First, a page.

Canada's Competition Bureau has released a draft model timing agreement for mergers where the parties wish to raise efficiencies claims. For context, Canada's efficiencies defence provides that no remedy may be imposed in respect of a merger that substantially lessens competition when the efficiencies arising from the merger would outweigh the anticompetitive harm.
In addition to agreeing not to close without providing at least 30 days' notice to the Bureau, the draft timing agreement contemplates that parties that seek to raise the efficiencies defence with the Bureau will agree to:
- Effectively decide whether to pursue the efficiencies defence at an early stage of the review (and before the parties know whether the Bureau will be asserting that the merger will result in lessening competition, an approach that is likely to present practical challenges).
- Respond to extensive information requests relating to any efficiencies claim as part of the second stage of the review (i.e., where a supplementary information request [SIR] has been issued) and be subject to a much longer second-stage review than is contemplated by the statute. More specifically, the draft timing agreement contemplates that the Bureau would have approximately 110 days after the parties have complied with the SIR to identify the markets in which a remedy is required. By comparison, the statutory waiting period would expire 30 days after the parties have complied with any SIR.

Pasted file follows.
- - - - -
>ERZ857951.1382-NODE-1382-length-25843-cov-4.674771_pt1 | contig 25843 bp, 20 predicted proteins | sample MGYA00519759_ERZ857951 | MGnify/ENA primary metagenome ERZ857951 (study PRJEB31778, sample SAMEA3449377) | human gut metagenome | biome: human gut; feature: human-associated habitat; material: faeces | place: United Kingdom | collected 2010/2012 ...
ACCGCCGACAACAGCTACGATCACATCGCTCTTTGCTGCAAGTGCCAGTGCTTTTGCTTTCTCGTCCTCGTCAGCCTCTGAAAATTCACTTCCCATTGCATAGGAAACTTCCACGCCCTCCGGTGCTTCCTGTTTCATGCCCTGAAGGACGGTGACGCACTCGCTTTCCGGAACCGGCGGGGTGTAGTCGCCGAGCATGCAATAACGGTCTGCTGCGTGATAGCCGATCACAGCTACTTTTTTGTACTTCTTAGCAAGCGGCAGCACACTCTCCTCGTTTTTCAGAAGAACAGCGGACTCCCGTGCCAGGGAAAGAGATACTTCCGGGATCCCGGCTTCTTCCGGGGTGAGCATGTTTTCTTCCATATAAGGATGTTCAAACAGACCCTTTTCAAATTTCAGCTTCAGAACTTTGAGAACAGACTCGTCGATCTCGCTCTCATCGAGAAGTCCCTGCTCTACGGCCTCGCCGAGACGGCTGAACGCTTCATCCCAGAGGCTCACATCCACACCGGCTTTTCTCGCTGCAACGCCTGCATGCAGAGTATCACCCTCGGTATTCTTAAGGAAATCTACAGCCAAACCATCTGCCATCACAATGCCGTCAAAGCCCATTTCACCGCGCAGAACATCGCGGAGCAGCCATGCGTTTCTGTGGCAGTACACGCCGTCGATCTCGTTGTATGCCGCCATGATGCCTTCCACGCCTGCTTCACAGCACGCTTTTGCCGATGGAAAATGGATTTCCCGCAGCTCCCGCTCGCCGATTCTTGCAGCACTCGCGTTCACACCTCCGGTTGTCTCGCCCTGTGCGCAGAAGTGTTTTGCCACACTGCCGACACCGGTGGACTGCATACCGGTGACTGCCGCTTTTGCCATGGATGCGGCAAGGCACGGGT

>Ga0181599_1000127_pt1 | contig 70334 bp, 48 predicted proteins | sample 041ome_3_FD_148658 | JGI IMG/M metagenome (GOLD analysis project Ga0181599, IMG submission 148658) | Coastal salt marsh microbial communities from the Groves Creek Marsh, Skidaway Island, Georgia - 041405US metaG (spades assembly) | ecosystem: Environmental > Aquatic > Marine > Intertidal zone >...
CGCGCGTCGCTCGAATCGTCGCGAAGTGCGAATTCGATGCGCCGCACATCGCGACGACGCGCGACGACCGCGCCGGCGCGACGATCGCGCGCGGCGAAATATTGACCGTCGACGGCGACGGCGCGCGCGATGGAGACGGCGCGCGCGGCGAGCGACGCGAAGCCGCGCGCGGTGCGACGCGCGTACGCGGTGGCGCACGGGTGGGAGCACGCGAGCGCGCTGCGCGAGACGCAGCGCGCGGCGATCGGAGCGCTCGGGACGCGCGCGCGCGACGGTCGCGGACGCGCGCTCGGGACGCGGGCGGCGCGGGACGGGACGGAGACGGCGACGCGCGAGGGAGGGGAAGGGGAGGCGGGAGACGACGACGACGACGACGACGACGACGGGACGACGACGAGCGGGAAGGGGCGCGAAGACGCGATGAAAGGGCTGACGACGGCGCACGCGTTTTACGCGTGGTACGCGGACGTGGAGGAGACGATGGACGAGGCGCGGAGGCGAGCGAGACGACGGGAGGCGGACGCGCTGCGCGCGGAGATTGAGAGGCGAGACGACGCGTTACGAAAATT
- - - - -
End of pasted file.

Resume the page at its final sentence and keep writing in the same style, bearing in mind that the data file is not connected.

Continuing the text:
- Identify employees who will be subject to oral interviews under oath in respect of the claimed efficiencies.
The draft timing agreement is open for public comment until August 30.
As currently proposed, the draft timing agreement would impose various procedural hurdles and delays for parties wishing to raise efficiencies claims with the Competition Bureau. This more aggressive approach to reviewing efficiencies claims is not, however, altogether surprising. The current Commissioner (and Commissioners before him) as well as senior Bureau staff and economists have repeatedly voiced their disapproval of the availability of (and the continued need for) such a defence. In this vein, Commissioner Boswell has argued that recent Supreme Court of Canada jurisprudence imposes a significant burden on the Bureau to quantify the anticompetitive effects of a merger (to allow the effects to be weighed against any efficiencies).
Since this draft agreement is open for public commentary until the end of August, the final version of any model timing agreement may ultimately be quite different from the current draft. Even if this draft is made final, it remains to be seen if merging parties will agree to be subject to such delays and hurdles. Given that the benefits of the draft timing agreement are largely one-sided (in the Bureau's favour), merging parties may elect to close after the statutory waiting period expires and test any efficiencies claims before the Competition Tribunal and appeal courts. With an expedited hearing process now available for Competition Tribunal hearings, the prospect of a contested hearing may, in fact, be more palatable to merging parties.
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